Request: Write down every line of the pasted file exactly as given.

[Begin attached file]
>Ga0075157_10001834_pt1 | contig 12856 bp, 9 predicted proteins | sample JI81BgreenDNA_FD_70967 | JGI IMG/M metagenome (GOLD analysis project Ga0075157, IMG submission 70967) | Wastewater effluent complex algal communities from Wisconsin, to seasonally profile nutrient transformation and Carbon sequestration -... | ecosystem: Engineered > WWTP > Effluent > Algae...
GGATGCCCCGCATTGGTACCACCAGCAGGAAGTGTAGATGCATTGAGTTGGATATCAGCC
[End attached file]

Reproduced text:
>Ga0075157_10001834_pt1 | contig 12856 bp, 9 predicted proteins | sample JI81BgreenDNA_FD_70967 | JGI IMG/M metagenome (GOLD analysis project Ga0075157, IMG submission 70967) | Wastewater effluent complex algal communities from Wisconsin, to seasonally profile nutrient transformation and Carbon sequestration -... | ecosystem: Engineered > WWTP > Effluent > Algae...
GGATGCCCCGCATTGGTACCACCAGCAGGAAGTGTAGATGCATTGAGTTGGATATCAGCC